The Catholic Church and the Galilee: Truth or Myth?

According to popular opinion, the Catholic Church is still mired in the Inquisition and still ignorant of modern science. After all, look what they did to Galileo Galilei.

Whenever I hear a critic of Catholicism mention Galileo, I mean, “Really, are you going to bring up something that happened 400 years ago? Talk about not moving on! Harassing Galileo is particularly ridiculous since most of what people believe is a myth.

Vatican astronomers

Christopher Graney, astronomer and science historian at the Vatican Astronomical Observatory and assistant researcher at the Vatican Observatory Foundation in Tucson, Arizona, is trying to dispel this myth.

(Note: The Vatican has an advanced-tech telescope on Mount Graham, about 70 miles northeast of Tucson.)

By Vatican Observatory, CC BY-SA 3.0,

Graney’s research into 16th and 17th century astronomy resulted in two books and, specifically in Galileo, two recent articles in Catholic publications on the true history of Galileo and the Church.

One of them, “The Truth About Galileo,” can be found at Catholic National Register in line:

The other article, “What Galileo’s History Is Wrong About Church and Science,” was written with Brother Guy Consolmagno, SJ, director of the Vatican Observatory:

Given their credentials, these guys should know what they’re talking about. It is also worth mentioning that the Vatican Department of Astronomy is considered to be the best department of its kind in the world.

Additionally, members of the Pontifical Academy of Sciences include the world’s most eminent scientists (think Stephen Hawking and various Nobel Laureates).

What really happened

According to legend, Galileo was tried by the Inquisition for having the audacity to claim that the earth orbited the sun instead of the other way around. As Graney notes: “In recent variations of this myth, the Catholic Church has been cast into the role of science deniers who have used the Scriptures as a stick to deny Galileo’s claims and convicted him of ‘heresy.

It is true that Galileo was called before the Inquisition and punished with house arrest for the rest of his life. The house arrest was a slap on the wrist, however, compared to the dungeon punishments of the day, and Galileo was able to continue his work.

Compared to the scientific knowledge of his time, Galileo was radical, so the judgment, while incorrect, was a reasonable decision. Of course, politics were also involved.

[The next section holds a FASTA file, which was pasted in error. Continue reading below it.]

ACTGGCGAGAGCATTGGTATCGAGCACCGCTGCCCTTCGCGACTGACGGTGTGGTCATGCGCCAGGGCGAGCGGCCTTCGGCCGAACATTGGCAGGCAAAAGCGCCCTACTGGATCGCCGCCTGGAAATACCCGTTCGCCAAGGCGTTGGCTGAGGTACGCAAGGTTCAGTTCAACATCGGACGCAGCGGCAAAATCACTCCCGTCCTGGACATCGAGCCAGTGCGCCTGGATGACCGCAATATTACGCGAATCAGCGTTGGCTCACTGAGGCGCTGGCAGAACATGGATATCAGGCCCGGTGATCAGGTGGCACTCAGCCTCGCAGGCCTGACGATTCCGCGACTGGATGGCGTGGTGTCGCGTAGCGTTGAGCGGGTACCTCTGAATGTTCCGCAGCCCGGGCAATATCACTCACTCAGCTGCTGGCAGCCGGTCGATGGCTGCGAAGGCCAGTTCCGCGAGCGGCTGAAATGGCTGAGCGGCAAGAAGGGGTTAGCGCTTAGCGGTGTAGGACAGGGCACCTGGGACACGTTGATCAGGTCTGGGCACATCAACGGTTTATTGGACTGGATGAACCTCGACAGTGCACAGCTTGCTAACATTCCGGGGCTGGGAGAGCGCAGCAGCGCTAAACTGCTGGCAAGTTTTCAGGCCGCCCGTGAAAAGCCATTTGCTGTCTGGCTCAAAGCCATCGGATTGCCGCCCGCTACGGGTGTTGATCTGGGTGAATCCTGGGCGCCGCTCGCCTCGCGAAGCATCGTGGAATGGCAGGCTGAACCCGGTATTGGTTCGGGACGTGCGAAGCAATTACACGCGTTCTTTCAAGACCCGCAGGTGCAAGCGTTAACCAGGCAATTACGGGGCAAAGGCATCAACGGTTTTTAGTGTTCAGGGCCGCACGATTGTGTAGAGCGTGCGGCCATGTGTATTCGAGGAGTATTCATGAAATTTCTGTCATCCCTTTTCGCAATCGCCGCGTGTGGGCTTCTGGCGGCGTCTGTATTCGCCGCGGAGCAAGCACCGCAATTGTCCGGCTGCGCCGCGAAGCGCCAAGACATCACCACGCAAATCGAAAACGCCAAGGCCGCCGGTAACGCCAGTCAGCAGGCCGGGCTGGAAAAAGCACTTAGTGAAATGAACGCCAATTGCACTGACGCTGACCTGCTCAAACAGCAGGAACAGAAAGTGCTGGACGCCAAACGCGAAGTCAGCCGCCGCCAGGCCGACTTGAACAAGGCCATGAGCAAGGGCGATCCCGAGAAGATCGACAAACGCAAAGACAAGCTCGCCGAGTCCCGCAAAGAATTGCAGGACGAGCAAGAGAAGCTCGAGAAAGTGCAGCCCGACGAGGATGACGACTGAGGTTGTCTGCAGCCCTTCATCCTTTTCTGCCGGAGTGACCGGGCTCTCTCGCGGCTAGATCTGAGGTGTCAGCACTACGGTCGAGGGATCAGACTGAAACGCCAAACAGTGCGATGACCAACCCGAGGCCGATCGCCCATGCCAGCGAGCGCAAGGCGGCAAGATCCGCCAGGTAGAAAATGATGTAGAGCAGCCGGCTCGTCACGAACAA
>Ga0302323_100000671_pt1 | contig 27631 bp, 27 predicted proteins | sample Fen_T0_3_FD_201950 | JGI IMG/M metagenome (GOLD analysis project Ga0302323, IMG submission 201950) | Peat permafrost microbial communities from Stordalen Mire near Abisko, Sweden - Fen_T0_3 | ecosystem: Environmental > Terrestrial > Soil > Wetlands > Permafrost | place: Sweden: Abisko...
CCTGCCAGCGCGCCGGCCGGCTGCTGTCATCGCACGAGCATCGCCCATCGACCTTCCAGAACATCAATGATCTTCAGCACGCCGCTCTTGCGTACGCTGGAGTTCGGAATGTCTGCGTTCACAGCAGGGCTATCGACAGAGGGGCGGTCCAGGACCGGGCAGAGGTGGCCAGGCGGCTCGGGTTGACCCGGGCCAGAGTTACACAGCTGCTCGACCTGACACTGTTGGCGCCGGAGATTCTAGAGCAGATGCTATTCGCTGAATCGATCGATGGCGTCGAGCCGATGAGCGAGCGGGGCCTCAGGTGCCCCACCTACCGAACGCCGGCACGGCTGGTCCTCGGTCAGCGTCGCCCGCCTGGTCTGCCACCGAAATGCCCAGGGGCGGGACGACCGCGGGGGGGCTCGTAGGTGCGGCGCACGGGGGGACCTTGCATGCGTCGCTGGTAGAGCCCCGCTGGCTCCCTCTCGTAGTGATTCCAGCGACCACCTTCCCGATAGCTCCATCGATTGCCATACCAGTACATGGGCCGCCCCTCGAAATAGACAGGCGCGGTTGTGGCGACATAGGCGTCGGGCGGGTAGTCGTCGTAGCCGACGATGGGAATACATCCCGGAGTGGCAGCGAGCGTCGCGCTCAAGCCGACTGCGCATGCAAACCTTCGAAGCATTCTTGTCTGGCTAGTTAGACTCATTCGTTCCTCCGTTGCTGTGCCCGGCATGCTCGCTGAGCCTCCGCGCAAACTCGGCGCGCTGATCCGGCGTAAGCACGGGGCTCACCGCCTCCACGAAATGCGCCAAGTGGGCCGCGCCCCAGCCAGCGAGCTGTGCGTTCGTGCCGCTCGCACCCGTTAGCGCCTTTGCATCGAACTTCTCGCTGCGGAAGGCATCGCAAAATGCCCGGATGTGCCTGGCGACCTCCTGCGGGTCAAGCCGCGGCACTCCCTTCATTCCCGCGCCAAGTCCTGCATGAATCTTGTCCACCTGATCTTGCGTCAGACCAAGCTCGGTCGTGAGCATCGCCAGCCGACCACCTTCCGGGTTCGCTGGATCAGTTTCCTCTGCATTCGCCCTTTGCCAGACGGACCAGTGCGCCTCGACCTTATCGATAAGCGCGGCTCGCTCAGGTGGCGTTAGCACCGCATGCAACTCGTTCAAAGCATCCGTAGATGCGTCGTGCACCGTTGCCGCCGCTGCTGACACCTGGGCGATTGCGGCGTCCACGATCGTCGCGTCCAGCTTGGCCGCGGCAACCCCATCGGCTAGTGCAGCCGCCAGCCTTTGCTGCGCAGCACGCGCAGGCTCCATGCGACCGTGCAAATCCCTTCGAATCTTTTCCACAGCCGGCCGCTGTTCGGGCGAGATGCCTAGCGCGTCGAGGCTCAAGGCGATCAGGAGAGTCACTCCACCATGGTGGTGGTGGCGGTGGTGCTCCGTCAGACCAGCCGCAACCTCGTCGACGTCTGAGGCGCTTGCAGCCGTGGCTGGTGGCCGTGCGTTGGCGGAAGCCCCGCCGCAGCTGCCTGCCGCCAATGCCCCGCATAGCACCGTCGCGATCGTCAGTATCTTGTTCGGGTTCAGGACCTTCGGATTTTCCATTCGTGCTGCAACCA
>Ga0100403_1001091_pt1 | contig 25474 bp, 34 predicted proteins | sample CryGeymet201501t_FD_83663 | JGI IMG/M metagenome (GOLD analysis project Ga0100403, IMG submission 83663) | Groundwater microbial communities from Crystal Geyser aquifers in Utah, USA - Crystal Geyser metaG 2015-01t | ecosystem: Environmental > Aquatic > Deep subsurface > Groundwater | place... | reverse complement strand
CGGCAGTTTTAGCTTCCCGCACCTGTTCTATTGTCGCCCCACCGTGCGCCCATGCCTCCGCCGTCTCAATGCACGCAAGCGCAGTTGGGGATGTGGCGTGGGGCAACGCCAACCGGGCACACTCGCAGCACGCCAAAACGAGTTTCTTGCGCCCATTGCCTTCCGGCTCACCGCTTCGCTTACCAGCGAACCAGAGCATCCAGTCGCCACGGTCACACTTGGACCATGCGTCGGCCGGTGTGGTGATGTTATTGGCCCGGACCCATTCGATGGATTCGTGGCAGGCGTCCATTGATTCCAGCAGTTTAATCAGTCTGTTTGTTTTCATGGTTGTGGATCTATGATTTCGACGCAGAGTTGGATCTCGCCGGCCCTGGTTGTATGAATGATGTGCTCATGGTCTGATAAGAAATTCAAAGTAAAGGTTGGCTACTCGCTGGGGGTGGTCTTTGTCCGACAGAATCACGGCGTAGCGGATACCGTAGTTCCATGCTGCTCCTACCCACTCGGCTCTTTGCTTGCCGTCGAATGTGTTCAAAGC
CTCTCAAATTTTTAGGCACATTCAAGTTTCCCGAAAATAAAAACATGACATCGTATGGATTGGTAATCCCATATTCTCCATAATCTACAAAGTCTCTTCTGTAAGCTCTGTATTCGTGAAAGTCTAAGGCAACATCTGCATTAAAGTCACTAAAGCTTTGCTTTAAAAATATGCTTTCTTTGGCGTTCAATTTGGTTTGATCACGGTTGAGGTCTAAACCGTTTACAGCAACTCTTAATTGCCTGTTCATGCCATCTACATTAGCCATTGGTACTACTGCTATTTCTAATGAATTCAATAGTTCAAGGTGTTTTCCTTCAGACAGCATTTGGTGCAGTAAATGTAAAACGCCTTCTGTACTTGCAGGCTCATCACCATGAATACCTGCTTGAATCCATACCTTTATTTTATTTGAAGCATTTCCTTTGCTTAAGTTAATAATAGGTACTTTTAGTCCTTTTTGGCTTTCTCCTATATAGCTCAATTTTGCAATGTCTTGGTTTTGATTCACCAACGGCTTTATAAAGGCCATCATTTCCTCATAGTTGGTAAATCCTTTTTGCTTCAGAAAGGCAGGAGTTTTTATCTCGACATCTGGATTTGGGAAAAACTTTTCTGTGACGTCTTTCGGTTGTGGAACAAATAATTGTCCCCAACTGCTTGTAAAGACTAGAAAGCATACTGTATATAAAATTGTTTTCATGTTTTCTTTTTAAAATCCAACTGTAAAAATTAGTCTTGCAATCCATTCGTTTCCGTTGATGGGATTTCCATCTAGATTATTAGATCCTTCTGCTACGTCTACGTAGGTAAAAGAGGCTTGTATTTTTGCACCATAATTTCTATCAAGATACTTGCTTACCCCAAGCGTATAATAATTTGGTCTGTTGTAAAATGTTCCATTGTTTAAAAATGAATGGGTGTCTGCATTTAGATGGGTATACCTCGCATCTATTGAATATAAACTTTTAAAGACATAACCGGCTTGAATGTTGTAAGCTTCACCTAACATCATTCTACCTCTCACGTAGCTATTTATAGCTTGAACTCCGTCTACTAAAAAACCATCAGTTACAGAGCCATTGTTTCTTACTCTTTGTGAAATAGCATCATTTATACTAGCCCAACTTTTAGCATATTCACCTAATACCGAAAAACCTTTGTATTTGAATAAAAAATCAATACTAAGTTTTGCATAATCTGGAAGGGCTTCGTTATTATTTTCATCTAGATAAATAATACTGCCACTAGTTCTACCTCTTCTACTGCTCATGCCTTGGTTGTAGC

Portrait of Galileo by Justus Sustermans (1636)

Despite what social media snipes say, it is not true that Galileo was tortured. Galileo was not excommunicated, did not invent the telescope, and did not actually to prove let the Earth move.

How disinformation spreads and validates

Nevertheless, the observatory receives hate mails accusing the Church of “barbecuing” scientists. What is even more disturbing is that Graney was able to quote a Harvard astronomer, an Oxford publication, and a new Simon & Schuster publication all of which spread misinformation about the Church and Galileo.

How can eminent scholars be so gravely mistaken? Because they watch 17e science of the century with knowledge of the 20e century. They see events with modern eyes and not with the eyes of the people who were there and who had a different view of the world and a different understanding of astronomy.

Add to this misinterpretation a modern tendency to believe anything bad about the Church, and you get science fiction instead of facts. How can these “experts” travel so far? Are they not doing research?

Yes and no. They start with assumptions based on the myth, then find sources that match those assumptions, never checking whether those sources are biased.

I once edited a book for a political science professor whose main sources were two notoriously leftist newspapers. His chapter on abortion was ridiculously outdated and horribly misinformed.

It was evident that this “expert” had never spoken to a pro-life person or considered anything other than pro-abortion propaganda. Still, I’m sure he thought he did his research, and his readers thought he knew his stuff.

Seek the truth

If you are the type to read The “Da Vinci Code and think his descriptions of the Church are true, then you are probably content with the Galileo myth. Cloak and dagger stories and conspiracy theories and more exciting than the truth and easier to find, right?

As Graney says, “But Catholics must seek the truth. This is one of the reasons why the Vatican supports an astronomical observatory and thus participates in the search for scientific truths.

Catholics are not conservatives; we are steadfast. We are following the way of Christ and of science. If you want the truth, look to the Church.

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